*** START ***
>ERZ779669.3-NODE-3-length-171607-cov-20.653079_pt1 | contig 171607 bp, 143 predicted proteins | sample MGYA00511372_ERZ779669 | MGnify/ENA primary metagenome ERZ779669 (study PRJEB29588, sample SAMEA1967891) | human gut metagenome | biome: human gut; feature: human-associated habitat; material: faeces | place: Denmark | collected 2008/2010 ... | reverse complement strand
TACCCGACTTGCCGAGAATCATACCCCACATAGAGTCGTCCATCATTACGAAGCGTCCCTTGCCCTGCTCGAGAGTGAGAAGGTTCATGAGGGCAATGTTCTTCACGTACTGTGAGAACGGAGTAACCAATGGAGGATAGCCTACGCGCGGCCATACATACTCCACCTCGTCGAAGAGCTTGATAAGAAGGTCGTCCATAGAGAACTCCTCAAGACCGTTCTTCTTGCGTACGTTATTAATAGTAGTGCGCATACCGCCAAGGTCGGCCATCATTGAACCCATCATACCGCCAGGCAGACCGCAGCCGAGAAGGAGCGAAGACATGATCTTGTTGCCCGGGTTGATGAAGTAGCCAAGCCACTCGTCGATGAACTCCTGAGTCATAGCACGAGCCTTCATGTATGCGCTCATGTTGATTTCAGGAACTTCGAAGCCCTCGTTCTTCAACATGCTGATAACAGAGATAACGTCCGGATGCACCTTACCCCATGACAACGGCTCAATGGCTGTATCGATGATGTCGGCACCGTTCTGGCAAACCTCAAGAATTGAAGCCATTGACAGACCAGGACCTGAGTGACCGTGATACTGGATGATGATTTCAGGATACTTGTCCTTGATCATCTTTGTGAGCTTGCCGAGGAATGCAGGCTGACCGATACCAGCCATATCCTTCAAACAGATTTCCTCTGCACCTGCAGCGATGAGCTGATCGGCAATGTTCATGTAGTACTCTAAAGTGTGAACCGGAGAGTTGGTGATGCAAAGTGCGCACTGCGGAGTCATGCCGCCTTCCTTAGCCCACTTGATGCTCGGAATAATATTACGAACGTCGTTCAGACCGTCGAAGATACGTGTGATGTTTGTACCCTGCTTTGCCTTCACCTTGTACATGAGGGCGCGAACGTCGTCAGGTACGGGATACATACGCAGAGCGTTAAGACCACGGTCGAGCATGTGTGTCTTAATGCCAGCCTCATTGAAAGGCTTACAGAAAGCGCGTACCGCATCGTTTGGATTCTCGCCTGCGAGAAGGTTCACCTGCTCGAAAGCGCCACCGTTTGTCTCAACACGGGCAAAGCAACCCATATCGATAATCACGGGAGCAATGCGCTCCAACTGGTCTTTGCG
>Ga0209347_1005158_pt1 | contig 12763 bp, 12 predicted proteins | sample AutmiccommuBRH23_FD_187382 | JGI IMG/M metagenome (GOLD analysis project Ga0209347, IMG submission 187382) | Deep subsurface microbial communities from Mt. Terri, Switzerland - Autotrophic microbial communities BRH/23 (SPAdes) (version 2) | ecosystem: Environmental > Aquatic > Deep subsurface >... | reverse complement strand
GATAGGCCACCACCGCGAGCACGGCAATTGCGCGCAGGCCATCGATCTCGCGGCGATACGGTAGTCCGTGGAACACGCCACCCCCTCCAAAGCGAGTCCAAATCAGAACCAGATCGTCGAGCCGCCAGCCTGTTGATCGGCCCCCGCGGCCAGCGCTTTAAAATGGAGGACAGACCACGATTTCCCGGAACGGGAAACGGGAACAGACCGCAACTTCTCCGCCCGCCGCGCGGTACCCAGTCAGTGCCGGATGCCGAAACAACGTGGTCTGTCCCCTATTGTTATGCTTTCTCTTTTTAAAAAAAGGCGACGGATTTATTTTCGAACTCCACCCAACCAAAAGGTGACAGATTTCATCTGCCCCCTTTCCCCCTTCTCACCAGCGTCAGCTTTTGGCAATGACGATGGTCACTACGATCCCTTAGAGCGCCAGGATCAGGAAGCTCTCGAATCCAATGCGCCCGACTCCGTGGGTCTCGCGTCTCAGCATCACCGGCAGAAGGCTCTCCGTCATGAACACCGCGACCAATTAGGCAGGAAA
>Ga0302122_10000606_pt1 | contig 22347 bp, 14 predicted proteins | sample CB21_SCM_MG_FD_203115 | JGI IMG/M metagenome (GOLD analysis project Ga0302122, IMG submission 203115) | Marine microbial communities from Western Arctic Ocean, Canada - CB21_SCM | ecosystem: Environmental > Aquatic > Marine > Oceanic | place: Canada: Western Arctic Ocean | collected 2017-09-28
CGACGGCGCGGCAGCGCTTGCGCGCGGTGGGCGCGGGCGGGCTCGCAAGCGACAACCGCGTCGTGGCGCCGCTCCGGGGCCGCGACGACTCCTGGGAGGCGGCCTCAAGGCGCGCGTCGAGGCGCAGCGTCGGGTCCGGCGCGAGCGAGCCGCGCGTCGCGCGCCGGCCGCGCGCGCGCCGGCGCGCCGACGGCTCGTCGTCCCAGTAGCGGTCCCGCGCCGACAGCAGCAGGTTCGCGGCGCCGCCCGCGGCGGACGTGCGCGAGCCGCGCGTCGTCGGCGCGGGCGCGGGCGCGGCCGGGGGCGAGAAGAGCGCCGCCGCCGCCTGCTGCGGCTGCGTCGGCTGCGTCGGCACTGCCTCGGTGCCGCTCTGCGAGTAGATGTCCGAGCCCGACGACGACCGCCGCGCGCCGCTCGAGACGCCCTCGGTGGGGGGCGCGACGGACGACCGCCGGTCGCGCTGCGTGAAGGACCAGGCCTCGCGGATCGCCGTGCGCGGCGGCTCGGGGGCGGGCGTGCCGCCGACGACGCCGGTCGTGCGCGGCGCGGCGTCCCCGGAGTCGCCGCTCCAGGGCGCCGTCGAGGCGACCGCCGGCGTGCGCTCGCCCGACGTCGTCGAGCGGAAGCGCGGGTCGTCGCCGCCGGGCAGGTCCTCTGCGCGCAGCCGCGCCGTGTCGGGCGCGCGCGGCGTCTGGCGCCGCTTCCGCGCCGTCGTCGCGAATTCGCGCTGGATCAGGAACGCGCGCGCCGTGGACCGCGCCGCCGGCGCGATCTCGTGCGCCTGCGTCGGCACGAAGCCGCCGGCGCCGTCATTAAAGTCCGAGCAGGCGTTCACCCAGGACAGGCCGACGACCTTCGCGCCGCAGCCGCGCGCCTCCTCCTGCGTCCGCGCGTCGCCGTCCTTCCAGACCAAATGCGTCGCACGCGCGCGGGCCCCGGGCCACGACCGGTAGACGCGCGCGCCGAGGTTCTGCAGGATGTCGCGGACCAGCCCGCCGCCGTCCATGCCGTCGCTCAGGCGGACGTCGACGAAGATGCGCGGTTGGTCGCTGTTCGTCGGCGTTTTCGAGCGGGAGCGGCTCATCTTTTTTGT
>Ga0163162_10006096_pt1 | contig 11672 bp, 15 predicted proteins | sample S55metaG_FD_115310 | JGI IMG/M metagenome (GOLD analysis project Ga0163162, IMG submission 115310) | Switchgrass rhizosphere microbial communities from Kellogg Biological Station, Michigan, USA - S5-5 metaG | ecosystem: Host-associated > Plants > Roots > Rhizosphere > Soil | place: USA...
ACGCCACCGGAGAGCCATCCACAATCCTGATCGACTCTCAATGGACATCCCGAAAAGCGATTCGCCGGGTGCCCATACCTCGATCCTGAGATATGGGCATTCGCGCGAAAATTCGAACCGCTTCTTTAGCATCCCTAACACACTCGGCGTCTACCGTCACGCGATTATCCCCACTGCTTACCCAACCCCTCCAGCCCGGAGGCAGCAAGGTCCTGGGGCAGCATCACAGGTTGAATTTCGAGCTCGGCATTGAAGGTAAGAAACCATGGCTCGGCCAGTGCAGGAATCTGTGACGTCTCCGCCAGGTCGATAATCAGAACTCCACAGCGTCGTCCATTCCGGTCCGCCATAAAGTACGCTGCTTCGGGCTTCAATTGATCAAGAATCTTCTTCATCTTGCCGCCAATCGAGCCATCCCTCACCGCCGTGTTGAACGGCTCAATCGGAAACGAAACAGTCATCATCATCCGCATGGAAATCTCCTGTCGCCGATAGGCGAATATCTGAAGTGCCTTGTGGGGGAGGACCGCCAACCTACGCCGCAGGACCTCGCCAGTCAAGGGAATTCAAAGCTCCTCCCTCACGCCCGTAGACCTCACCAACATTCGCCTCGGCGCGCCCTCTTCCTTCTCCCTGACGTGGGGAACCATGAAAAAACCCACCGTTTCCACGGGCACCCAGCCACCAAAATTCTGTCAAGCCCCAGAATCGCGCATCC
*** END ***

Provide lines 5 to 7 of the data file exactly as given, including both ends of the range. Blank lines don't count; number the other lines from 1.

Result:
>Ga0302122_10000606_pt1 | contig 22347 bp, 14 predicted proteins | sample CB21_SCM_MG_FD_203115 | JGI IMG/M metagenome (GOLD analysis project Ga0302122, IMG submission 203115) | Marine microbial communities from Western Arctic Ocean, Canada - CB21_SCM | ecosystem: Environmental > Aquatic > Marine > Oceanic | place: Canada: Western Arctic Ocean | collected 2017-09-28
CGACGGCGCGGCAGCGCTTGCGCGCGGTGGGCGCGGGCGGGCTCGCAAGCGACAACCGCGTCGTGGCGCCGCTCCGGGGCCGCGACGACTCCTGGGAGGCGGCCTCAAGGCGCGCGTCGAGGCGCAGCGTCGGGTCCGGCGCGAGCGAGCCGCGCGTCGCGCGCCGGCCGCGCGCGCGCCGGCGCGCCGACGGCTCGTCGTCCCAGTAGCGGTCCCGCGCCGACAGCAGCAGGTTCGCGGCGCCGCCCGCGGCGGACGTGCGCGAGCCGCGCGTCGTCGGCGCGGGCGCGGGCGCGGCCGGGGGCGAGAAGAGCGCCGCCGCCGCCTGCTGCGGCTGCGTCGGCTGCGTCGGCACTGCCTCGGTGCCGCTCTGCGAGTAGATGTCCGAGCCCGACGACGACCGCCGCGCGCCGCTCGAGACGCCCTCGGTGGGGGGCGCGACGGACGACCGCCGGTCGCGCTGCGTGAAGGACCAGGCCTCGCGGATCGCCGTGCGCGGCGGCTCGGGGGCGGGCGTGCCGCCGACGACGCCGGTCGTGCGCGGCGCGGCGTCCCCGGAGTCGCCGCTCCAGGGCGCCGTCGAGGCGACCGCCGGCGTGCGCTCGCCCGACGTCGTCGAGCGGAAGCGCGGGTCGTCGCCGCCGGGCAGGTCCTCTGCGCGCAGCCGCGCCGTGTCGGGCGCGCGCGGCGTCTGGCGCCGCTTCCGCGCCGTCGTCGCGAATTCGCGCTGGATCAGGAACGCGCGCGCCGTGGACCGCGCCGCCGGCGCGATCTCGTGCGCCTGCGTCGGCACGAAGCCGCCGGCGCCGTCATTAAAGTCCGAGCAGGCGTTCACCCAGGACAGGCCGACGACCTTCGCGCCGCAGCCGCGCGCCTCCTCCTGCGTCCGCGCGTCGCCGTCCTTCCAGACCAAATGCGTCGCACGCGCGCGGGCCCCGGGCCACGACCGGTAGACGCGCGCGCCGAGGTTCTGCAGGATGTCGCGGACCAGCCCGCCGCCGTCCATGCCGTCGCTCAGGCGGACGTCGACGAAGATGCGCGGTTGGTCGCTGTTCGTCGGCGTTTTCGAGCGGGAGCGGCTCATCTTTTTTGT
>Ga0163162_10006096_pt1 | contig 11672 bp, 15 predicted proteins | sample S55metaG_FD_115310 | JGI IMG/M metagenome (GOLD analysis project Ga0163162, IMG submission 115310) | Switchgrass rhizosphere microbial communities from Kellogg Biological Station, Michigan, USA - S5-5 metaG | ecosystem: Host-associated > Plants > Roots > Rhizosphere > Soil | place: USA...